Confidence is belief and trust in something or someone. The following are common types of confidence.Self-confidence is an individual's foundational belief in their abilities, knowledge, character and judgement. This exists at the emotional level whereby an individuals feels they can do something.
Self-EfficacySelf-efficacy is situational self-confidence. For example, an individual may be confident in social situations but lack confidence in performing technical tasks.
Fake It Till You Make ItFake it till you make it is a strategy that involves simulating confidence when your not confident. For example, a new employee who pretends to be confident in their abilities when they are feeling out of their element. By simulating confidence, an individual may be able to gain the experience they need to build actual confidence.
Illusory SuperiorityIllusory superiority is the tendency for a high percentage of people to view themselves as above average in certain areas. This can also be described as a tendency to view yourself in an optimistic light and others in a pessimistic light.
Illusory InferiorityThe tendency for a high percentage of people to view themselves as below average in certain areas. This can also apply to confidence in organizations, teams and strategy. For example, employees may feel that their organization is more irrational and flawed than the competition when in fact the organization has no special problems that aren't common across the industry.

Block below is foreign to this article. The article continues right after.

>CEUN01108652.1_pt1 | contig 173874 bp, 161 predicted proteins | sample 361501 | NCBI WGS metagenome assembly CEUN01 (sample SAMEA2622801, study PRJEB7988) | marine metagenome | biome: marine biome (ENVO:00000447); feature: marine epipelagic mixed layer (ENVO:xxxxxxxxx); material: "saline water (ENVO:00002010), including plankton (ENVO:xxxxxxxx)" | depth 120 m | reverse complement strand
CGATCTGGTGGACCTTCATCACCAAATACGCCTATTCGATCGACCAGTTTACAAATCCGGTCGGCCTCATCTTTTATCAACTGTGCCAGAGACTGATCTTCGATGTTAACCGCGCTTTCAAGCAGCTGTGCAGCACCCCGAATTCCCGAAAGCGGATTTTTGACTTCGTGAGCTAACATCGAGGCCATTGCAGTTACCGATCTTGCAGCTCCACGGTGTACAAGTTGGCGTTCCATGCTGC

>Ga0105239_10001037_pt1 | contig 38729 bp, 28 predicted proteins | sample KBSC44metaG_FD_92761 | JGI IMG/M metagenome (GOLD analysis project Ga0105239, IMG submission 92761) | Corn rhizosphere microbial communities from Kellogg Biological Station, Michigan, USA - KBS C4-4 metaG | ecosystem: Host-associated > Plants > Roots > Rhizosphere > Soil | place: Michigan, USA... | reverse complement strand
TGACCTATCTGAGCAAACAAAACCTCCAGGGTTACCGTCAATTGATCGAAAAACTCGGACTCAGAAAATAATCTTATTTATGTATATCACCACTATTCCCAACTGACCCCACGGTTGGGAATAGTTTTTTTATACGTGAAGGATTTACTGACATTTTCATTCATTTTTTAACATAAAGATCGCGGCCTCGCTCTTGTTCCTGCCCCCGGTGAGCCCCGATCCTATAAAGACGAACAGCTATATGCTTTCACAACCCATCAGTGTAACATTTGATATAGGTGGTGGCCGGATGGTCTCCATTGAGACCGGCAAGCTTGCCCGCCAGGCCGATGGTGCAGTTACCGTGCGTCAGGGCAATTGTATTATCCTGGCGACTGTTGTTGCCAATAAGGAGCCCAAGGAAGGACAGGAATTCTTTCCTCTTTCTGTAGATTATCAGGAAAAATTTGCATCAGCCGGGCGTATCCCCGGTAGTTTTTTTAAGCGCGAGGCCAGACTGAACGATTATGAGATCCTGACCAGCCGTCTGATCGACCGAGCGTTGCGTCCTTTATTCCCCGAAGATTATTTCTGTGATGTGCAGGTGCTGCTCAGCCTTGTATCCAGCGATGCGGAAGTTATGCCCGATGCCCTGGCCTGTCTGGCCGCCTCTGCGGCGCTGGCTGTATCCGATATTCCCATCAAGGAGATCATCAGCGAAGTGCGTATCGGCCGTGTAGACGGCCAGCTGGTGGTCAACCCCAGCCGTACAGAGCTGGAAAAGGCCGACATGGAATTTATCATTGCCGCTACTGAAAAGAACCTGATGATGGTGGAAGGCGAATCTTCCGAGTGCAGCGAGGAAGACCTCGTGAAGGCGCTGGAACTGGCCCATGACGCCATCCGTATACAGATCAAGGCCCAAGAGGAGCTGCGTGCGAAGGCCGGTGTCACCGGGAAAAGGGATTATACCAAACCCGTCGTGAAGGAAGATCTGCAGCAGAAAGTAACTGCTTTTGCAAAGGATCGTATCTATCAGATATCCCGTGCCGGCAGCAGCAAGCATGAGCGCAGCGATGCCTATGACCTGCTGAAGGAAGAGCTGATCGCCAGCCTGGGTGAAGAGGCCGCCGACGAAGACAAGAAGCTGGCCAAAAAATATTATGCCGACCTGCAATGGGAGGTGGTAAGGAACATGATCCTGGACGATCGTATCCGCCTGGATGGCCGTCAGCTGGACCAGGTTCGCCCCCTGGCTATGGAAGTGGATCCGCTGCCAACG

Illusion of ControlConfidence that you can control things that are in fact beyond your control. For example, a gambler who believes they influence results that are random.
PessimismPessimism is a tendency to underestimate the probability of positive outcomes. This results in low confidence in risk taking activity and high confidence in conservative strategies that you perceive as risk avoiding.
DefeatismDefeatism is pessimism that interferes with your performance such that you contribute to the failures you predict. For example, an employee who has no confidence in a strategy such that they fail to support it, ensuring that it will fail.
OptimismOptimism is an tendency to underestimate difficulty and risk. This results in overconfidence in your abilities and the abilities of others. It also results in an underestimation of potential problems. In some cases, optimism results in experience due to failure that has significant value.
OverconfidenceOverconfidence is a tendency to overestimate your abilities and strategy. This can coexist with both optimism and pessimism. For example, a pessimist can be overconfident that a conservative approach is best and that risk takers are all destined to fail.
ArroganceArrogance is overconfidence that is unattractive to those around you. For example, optimistic overconfidence may be an attractive quality but overconfidence due to a misguided sense of superiority may be perceived as unattractive.
HubrisHubris is persistent arrogance that becomes entrenched in culture of a group or the character of an individual. For example, an organizational culture may develop excessive pride in the organization's status such that customers are viewed as unintelligent and competitors not taken seriously enough. Hubris leads to serious problems such as remarkably flawed strategies.
Backfire EffectThe backfire effect is a bias that involves increasing your confidence in something when presented with contrary evidence. For example, a manager who becomes more confident in their abilities after a series of failures.
Dunning-Kruger EffectA tendency to be confident because you lack knowledge. For example, an inexperienced artist who believes it is easy to sell art because they haven't tried it yet such that they lack knowledge of the art market. This can also go the other way whereby an individual who has a great deal of knowledge lacks confidence due to overthinking.
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